d) Never perform any work in the constructor! All you should ever be doing is storing the injections (there are some exceptions, such as attaching events in content handlers, but that's still very light work)

Developer
Nov 30, 2011 at 7:38 PM
Edited Nov 30, 2011 at 7:39 PM

Then there is no problem at all. Formerly I haven't recognized that double instantiation only happens on startup, and even then if it's a separate scope from the first request then everything is fine and justified.

Thank you for the well-detailed clarification. Although I've understood the implications of the dependencies forming a complex graph I was not aware of the fact that in the end for an IContentManager instance the drivers are also needed. That really cleared things up, thanks again!

On a related note, slightly offtopic: I was previously wondering whether "method injection" would be possible and/or feasible precisely to remove rarely used dependencies from the constructor. Say, in the above example since DependencyA only needs an IDependenyB in FooA(), we could add an argument to FooA(IDependencyB dependencyB) together with removing the object-wide dependency on IDependencyB. Now such dependencies should also be injected automatically, so method invocation would go through some kind of container too.

Another approach would be to store the instance of the dependency in a public property and mark the method with an attribute that would indicate that it needs an instance filled into the property. This, however, would also need dispatched method invocation.

Nov 30, 2011 at 7:41 PM
Piedone wrote:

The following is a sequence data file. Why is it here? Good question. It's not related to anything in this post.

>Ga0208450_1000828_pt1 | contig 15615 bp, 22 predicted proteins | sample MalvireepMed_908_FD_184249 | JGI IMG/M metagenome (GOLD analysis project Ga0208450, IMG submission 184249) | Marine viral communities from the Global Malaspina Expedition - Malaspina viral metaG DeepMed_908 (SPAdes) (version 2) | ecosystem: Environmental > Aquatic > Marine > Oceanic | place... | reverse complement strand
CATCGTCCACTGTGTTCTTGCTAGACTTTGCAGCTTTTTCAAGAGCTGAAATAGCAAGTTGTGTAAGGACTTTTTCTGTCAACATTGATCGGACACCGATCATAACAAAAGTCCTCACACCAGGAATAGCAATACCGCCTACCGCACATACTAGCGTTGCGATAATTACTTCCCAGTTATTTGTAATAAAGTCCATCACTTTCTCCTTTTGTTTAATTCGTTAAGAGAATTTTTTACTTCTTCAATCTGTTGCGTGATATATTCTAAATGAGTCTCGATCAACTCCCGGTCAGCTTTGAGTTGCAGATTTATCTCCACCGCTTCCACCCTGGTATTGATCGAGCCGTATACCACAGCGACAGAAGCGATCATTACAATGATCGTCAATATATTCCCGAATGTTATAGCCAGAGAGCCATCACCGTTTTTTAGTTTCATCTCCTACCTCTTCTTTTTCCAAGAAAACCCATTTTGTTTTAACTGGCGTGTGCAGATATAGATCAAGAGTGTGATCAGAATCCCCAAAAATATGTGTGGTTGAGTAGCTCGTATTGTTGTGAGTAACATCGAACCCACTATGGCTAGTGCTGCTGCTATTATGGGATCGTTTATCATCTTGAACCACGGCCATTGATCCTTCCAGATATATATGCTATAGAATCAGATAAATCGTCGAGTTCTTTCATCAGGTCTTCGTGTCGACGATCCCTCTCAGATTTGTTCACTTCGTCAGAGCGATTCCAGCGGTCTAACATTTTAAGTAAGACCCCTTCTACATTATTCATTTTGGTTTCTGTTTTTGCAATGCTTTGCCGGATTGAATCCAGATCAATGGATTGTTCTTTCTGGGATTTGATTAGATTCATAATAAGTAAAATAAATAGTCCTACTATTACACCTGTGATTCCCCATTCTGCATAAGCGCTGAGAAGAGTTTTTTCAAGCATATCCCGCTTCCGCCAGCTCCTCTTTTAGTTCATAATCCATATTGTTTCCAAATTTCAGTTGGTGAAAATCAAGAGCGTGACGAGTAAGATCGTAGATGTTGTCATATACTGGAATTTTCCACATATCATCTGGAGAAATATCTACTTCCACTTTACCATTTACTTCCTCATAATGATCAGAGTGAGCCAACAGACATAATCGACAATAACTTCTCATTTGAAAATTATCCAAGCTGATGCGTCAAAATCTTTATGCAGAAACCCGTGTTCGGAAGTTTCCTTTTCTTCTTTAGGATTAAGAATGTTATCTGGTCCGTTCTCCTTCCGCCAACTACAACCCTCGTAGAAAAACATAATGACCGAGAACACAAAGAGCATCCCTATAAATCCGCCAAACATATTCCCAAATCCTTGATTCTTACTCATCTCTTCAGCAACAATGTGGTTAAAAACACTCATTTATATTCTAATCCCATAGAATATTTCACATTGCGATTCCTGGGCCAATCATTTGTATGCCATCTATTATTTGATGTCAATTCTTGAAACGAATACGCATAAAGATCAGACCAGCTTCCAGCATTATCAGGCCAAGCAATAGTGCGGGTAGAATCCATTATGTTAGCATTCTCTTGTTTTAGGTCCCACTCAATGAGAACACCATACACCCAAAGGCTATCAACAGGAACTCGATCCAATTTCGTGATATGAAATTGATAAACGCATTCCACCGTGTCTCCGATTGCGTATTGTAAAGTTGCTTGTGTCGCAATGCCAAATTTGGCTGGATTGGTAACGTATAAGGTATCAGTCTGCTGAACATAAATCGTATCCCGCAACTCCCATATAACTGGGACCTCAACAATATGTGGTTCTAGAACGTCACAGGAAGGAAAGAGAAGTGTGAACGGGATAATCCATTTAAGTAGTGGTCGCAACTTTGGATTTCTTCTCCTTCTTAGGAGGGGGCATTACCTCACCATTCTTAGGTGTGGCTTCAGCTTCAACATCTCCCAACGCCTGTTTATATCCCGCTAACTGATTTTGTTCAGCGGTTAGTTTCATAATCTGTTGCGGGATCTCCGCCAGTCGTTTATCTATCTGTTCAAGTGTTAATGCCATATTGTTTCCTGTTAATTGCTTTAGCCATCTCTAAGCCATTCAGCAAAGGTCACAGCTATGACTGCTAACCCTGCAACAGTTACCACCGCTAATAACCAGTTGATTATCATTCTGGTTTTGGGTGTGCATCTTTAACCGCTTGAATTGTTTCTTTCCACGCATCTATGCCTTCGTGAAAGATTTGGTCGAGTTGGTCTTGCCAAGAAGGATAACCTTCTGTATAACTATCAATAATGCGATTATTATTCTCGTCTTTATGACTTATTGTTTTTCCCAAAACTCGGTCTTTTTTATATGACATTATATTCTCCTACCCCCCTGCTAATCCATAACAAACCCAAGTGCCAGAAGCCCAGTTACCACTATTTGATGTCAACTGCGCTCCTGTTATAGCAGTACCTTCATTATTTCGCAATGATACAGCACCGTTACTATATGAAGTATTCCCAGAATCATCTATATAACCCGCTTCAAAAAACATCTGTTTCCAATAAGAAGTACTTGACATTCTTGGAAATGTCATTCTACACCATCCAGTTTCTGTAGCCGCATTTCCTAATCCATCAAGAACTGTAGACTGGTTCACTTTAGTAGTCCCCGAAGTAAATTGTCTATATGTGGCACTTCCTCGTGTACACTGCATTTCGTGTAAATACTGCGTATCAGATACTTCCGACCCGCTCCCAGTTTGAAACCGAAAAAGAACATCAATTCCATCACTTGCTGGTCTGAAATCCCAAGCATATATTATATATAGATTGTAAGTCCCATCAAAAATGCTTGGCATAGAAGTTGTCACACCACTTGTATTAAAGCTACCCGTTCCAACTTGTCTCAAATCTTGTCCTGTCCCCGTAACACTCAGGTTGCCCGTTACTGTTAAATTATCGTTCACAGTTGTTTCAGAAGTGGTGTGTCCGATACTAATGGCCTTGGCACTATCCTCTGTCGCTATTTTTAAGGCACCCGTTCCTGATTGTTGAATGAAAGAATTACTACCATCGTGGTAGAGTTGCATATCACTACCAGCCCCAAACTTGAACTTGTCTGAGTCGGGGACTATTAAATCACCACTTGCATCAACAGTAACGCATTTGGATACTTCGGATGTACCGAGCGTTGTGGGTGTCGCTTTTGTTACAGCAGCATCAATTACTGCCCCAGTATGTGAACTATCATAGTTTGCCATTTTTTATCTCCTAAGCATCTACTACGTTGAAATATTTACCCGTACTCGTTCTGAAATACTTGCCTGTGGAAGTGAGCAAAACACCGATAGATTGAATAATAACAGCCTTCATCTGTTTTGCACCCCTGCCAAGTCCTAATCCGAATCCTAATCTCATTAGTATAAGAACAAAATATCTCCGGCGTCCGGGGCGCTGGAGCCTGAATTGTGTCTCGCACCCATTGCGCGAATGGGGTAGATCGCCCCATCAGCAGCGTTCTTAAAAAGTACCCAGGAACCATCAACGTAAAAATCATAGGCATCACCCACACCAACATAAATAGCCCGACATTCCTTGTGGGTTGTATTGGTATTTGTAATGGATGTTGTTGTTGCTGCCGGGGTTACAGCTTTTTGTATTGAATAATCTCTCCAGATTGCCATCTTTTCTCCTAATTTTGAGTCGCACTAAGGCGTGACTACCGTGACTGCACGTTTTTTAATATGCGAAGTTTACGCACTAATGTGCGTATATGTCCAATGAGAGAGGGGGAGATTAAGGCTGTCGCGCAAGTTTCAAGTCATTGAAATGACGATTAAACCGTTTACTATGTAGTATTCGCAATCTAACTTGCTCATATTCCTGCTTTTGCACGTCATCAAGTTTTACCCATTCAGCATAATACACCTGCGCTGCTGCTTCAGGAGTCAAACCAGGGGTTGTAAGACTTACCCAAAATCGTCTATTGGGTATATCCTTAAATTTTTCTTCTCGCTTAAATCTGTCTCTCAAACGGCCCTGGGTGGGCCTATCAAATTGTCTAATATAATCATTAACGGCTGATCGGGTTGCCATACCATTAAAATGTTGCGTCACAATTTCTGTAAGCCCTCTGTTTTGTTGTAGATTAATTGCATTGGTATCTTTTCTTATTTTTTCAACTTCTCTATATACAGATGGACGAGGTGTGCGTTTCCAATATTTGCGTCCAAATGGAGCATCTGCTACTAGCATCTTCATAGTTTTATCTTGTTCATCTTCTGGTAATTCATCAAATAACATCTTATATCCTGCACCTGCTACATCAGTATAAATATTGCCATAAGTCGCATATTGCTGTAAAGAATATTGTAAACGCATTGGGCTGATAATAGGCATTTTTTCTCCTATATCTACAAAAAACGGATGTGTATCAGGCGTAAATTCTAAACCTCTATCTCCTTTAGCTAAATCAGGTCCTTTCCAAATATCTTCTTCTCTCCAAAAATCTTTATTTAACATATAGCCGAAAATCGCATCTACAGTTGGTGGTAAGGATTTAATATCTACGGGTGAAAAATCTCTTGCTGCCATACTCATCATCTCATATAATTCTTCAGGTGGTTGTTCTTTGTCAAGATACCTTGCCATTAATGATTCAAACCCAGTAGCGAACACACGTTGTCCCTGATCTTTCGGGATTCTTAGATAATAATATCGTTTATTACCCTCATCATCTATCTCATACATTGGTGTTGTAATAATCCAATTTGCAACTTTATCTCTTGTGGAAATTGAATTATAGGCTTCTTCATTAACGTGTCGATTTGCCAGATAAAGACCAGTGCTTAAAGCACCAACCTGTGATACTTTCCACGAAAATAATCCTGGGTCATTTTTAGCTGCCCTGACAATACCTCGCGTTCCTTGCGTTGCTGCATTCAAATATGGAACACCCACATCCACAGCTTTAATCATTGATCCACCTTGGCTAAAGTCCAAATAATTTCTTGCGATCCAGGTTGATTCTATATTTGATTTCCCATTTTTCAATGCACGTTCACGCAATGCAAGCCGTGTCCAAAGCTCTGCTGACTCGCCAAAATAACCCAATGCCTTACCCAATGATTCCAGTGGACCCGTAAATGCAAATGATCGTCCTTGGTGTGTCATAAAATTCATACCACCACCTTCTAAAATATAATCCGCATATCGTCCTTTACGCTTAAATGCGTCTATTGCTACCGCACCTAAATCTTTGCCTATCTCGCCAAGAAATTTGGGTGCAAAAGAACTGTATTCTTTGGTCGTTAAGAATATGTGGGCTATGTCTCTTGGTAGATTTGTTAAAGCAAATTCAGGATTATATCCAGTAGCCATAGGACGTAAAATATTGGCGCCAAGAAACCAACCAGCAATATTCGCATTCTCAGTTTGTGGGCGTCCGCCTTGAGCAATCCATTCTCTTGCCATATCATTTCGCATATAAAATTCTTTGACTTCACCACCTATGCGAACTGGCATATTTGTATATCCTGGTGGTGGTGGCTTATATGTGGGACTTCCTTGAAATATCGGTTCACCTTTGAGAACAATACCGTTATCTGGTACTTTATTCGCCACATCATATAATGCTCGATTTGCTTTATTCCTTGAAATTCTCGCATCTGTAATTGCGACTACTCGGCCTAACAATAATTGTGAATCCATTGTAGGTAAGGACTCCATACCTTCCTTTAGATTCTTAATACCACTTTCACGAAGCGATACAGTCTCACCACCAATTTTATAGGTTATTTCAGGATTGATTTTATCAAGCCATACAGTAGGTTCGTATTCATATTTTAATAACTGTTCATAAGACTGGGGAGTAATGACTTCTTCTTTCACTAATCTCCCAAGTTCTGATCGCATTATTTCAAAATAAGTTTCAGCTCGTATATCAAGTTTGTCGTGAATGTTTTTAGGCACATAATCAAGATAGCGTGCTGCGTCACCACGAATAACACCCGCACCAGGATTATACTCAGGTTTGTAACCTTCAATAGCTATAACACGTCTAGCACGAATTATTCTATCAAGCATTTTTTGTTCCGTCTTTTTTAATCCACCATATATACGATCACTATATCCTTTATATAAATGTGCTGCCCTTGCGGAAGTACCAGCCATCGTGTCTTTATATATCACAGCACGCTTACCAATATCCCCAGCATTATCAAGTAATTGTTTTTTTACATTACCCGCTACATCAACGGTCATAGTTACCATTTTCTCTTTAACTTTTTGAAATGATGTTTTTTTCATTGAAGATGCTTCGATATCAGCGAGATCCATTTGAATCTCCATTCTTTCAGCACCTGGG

On a related note, slightly offtopic: I was previously wondering whether "method injection" would be possible and/or feasible precisely to remove rarely used dependencies from the constructor. Say, in the above example since DependencyA only needs an IDependenyB in FooA(), we could add an argument to FooA(IDependencyB dependencyB) together with removing the object-wide dependency on IDependencyB. Now such dependencies should also be injected automatically, so method invocation would go through some kind of container too.

Another approach would be to store the instance of the dependency in a public property and mark the method with an attribute that would indicate that it needs an instance filled into the property. This, however, would also need dispatched method invocation.

This is exactly what Lazy<T> and Work<T> are for. In the example you can inject Lazy<IDependencyB> instead so it only gets resolved when you need it.

Developer
Nov 30, 2011 at 7:44 PM

Wonderful, thanks.

Developer
Dec 29, 2011 at 11:48 AM

Slightly offtopic again, but ontopic for the previous offtopic: just for the record Lazy<> (and Work<>) retrieves the same instance of ITransientDependency, by design. As I favor constructor injection over Resolve() calls, I've written a small utility to lazy resolve dependencies, even ITransientDependency instances so, that they are also apparent from the constructor (by injecting an IResolve<IMyDependeny>). If anybody knows of something similar please let me know.